Doug (vo): The episodes that really stuck out to me are the ones that really took their time to focus on the weight of the emotion, even if what they're talking about was very simple or very complex. There's one I remember where Rabbit finds this little orphan bird, and he decides to take care of him*. And it isn't just for one day, it's over a really long period of time, and he sees himself as a parent, and the bird sees him as a parent. But at some point, he literally has to leave the nest, and Rabbit isn't happy about that, he's actually really, really upset, and he doesn't want to say goodbye, and he kind of turns his back on him, and the bird is crying, and it's super-emotional, you don't even really see the bird cry, you just kind of see his back and Rabbit feeling bad,'s a highly emotional scene.

  • Doug incorrectly refers to Kessie, the bluebird who is the focus of the episode, as a male, when Kessie is actually female.

(Clips from another episode, "Donkey for a Day", are shown)

Doug (vo): There's another great one where everybody feels bad for Eeyore, because, you know, he just seems like a character that's always feeling bad, so everybody tries to cheer him up, and they constantly keep making things worse. But Eeyore reveals he doesn't just sit around doing nothing because he's sad, he sits around, looks at the sky, and does what he calls cloud-painting. What exactly is it? Well, he claims he's just looking at the sky using his imagination, but everybody runs up and can suddenly see it. Again, it's kind of a complex idea, but it's kind of a simple idea, too, and it's a really beautiful moment.

(Various clips resume showing)

Doug (vo): I feel like shows of this caliber are around, in that they do kind of tackle interesting and complex emotions, but they're usually with these very complicated plots...which is fine. Kids love complicated plots, I really got into them, and I think if I grew up nowadays, I would love a lot of the shows that were coming out. But Winnie the Pooh is kind of good at fooling you into thinking, "Yeah, this is just a simple little bit of nothing." But then, the more you let it sit and you come back to it years later, you realize it might've been more important than you gave it credit for.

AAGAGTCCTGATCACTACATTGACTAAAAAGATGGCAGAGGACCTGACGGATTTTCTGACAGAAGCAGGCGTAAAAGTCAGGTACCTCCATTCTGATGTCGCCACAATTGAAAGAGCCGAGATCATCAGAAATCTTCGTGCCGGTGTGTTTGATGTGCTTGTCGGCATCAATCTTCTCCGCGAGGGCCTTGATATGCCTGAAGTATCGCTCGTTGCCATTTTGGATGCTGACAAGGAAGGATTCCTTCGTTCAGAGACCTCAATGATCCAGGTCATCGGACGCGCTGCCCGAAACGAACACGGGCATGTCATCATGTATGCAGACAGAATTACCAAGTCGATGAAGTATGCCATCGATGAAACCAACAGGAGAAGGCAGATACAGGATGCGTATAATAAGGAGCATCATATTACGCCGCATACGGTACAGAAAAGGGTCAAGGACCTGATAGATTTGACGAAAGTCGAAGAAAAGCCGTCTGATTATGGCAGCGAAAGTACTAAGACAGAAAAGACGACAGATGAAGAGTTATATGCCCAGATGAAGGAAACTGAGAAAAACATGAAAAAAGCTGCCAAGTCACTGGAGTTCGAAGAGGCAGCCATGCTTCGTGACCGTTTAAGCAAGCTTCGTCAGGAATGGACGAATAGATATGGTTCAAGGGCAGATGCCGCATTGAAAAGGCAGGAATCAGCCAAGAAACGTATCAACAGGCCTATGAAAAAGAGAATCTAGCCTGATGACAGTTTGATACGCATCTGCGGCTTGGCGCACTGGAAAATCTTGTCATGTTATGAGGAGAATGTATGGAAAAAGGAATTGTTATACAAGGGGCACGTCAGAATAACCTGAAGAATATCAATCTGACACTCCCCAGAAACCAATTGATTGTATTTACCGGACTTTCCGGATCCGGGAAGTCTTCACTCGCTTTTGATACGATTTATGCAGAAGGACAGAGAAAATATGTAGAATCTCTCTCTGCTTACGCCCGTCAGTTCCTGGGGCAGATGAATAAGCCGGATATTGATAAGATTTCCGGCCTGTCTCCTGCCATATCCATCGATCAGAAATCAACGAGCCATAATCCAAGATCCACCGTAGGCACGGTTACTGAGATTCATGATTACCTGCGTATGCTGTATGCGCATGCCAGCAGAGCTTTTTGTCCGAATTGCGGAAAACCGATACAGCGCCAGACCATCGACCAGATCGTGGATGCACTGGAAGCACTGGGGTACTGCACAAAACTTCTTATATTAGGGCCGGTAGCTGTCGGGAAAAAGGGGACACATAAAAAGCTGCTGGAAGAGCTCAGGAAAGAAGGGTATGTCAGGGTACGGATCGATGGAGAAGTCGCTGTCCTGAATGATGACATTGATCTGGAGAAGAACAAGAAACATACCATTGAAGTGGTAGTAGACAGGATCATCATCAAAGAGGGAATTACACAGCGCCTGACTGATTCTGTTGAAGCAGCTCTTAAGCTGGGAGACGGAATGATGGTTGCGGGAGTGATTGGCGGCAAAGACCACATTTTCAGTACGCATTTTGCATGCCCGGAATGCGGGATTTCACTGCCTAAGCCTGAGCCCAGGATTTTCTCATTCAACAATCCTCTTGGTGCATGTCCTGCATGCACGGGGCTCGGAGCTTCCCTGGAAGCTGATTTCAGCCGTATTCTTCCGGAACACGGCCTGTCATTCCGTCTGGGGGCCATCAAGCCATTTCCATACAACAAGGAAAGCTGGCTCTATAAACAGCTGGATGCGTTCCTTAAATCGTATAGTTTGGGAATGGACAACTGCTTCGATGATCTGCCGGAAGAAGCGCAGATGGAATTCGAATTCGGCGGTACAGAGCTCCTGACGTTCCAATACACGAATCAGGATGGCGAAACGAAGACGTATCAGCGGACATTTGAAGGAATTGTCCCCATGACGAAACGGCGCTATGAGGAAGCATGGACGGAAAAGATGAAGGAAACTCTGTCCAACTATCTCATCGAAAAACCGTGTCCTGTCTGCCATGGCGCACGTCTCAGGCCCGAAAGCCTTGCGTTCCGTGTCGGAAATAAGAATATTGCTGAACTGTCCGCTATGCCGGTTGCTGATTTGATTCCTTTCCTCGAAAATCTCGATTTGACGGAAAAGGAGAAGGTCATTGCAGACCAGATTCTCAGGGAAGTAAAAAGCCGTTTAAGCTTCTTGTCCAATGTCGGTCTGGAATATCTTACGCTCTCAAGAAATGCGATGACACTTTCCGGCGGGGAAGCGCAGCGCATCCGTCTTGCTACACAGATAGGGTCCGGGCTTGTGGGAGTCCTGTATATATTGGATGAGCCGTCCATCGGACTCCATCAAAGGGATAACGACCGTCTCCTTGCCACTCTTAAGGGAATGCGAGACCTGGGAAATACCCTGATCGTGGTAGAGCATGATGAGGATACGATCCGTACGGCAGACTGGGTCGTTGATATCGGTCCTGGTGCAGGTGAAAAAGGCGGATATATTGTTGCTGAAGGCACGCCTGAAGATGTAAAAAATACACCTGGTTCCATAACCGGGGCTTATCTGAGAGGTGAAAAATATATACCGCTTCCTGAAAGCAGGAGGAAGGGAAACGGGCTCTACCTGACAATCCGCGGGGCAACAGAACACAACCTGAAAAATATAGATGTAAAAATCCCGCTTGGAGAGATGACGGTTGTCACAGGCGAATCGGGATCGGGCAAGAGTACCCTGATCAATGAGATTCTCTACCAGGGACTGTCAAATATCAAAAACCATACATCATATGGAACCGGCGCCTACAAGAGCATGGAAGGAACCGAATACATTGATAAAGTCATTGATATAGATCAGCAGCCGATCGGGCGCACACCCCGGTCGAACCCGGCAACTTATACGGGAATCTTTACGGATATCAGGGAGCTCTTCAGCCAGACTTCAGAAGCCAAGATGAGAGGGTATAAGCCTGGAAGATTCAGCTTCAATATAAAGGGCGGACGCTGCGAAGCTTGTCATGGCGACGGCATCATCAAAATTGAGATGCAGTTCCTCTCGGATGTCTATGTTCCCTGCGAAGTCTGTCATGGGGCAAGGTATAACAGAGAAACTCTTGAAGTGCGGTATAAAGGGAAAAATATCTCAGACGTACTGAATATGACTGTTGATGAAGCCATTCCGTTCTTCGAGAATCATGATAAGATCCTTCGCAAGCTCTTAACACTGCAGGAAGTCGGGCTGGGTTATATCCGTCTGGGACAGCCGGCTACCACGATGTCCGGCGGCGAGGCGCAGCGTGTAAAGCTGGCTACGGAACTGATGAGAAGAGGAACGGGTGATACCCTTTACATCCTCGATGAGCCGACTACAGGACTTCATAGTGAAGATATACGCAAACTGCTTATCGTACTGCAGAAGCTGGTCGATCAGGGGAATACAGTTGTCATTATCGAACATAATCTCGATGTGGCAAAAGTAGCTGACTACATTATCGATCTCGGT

Final thoughtEdit

Doug (vo): Over the years, I keep coming back to the character, and as I get older and older, I like him more and more. I like stories and characters that do that. I like him as a kid, then I kind of lose interest, and then I come back years later, and it's actually a little better, and for reasons I can't always 100% explain. There's just a confidence that what they're doing, no matter how simple, is valuable. There's a simplicity to being complex, and there's a complexity to being simple. It's kind of that great paradox that keeps feeding into itself. It's not always easy to explain, but it's wonderful to feel. And I personally think a lot of that is represented in this show. It's a very difficult thing to get right. But I think this show did get it right, and it deserves a lot of people taking a second look.

(The final scene of "Donkey for a Day", showing all the characters looking up at the sky and witnessing the "cloud-painting" event, is shown)